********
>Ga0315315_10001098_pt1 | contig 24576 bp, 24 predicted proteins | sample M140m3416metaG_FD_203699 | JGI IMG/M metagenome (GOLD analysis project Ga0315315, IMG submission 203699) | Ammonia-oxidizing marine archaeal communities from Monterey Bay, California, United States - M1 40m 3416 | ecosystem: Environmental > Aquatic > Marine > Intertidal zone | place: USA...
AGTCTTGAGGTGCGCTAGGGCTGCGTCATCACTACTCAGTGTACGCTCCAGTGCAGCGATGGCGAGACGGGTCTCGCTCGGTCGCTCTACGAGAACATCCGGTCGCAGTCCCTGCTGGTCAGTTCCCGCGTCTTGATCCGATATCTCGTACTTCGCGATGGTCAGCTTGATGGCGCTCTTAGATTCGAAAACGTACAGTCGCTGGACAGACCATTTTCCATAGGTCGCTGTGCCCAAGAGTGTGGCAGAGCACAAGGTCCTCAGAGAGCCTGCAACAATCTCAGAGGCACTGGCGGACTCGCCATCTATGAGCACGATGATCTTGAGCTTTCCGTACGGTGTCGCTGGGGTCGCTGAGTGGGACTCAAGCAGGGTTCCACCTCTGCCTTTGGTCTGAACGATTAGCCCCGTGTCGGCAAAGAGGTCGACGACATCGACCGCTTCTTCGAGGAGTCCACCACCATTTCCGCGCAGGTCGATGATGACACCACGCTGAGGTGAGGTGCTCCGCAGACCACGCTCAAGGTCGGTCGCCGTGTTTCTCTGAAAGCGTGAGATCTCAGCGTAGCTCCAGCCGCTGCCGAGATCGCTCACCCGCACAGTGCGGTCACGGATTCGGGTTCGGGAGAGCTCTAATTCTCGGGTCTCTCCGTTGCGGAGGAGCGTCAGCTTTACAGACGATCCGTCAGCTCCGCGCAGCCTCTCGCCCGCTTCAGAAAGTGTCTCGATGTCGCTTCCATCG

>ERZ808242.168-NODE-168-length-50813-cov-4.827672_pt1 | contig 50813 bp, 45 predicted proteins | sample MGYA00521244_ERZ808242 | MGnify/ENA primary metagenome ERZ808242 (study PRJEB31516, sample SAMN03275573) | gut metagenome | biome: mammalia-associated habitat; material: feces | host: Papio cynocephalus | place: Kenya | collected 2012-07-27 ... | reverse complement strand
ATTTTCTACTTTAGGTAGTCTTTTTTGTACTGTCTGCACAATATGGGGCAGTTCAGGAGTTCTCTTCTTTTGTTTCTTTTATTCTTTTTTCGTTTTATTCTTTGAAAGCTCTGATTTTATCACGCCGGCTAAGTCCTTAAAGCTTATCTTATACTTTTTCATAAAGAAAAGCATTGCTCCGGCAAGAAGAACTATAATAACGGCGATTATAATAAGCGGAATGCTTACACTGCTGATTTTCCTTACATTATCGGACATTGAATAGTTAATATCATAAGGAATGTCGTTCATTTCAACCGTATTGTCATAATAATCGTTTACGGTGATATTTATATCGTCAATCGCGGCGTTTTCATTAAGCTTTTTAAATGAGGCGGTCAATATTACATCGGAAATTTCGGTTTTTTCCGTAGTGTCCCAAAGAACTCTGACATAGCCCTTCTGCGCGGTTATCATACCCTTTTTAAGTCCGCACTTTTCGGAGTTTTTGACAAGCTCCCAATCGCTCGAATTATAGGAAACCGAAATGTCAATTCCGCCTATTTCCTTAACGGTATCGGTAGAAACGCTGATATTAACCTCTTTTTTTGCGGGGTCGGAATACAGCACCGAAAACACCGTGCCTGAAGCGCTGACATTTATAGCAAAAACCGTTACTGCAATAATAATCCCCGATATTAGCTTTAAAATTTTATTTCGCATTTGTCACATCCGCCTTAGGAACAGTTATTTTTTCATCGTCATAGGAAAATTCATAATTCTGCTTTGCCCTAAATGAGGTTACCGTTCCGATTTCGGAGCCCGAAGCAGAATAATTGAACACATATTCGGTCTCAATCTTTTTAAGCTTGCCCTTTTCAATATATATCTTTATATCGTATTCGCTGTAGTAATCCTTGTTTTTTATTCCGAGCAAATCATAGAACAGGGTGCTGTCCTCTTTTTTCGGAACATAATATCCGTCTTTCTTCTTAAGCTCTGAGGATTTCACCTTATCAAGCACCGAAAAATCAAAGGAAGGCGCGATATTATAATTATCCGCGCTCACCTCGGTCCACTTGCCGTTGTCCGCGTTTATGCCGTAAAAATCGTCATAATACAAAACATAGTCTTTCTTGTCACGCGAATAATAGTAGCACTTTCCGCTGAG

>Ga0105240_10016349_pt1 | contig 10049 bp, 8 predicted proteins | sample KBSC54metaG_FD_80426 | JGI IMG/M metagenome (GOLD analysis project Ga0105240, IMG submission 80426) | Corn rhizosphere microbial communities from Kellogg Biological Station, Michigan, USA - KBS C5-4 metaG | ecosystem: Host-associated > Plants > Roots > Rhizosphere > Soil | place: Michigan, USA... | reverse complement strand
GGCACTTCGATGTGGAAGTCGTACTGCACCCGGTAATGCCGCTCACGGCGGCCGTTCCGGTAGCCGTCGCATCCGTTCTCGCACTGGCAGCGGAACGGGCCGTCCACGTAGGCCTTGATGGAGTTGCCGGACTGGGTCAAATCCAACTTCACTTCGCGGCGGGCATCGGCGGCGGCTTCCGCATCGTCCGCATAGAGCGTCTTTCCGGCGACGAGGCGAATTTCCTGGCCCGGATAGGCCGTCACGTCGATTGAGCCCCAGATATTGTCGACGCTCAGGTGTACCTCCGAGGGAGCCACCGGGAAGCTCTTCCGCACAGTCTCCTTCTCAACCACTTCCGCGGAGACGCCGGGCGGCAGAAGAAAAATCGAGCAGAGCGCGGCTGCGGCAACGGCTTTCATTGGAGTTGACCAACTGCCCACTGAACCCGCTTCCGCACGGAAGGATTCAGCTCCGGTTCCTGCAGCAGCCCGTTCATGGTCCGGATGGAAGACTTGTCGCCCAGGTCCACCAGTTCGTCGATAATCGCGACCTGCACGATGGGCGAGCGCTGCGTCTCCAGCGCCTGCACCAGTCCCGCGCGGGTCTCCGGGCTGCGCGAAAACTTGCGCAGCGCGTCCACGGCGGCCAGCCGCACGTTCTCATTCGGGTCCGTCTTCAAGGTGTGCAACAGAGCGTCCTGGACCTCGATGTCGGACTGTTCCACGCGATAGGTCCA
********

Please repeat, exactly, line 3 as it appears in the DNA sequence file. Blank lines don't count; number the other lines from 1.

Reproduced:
>ERZ808242.168-NODE-168-length-50813-cov-4.827672_pt1 | contig 50813 bp, 45 predicted proteins | sample MGYA00521244_ERZ808242 | MGnify/ENA primary metagenome ERZ808242 (study PRJEB31516, sample SAMN03275573) | gut metagenome | biome: mammalia-associated habitat; material: feces | host: Papio cynocephalus | place: Kenya | collected 2012-07-27 ... | reverse complement strand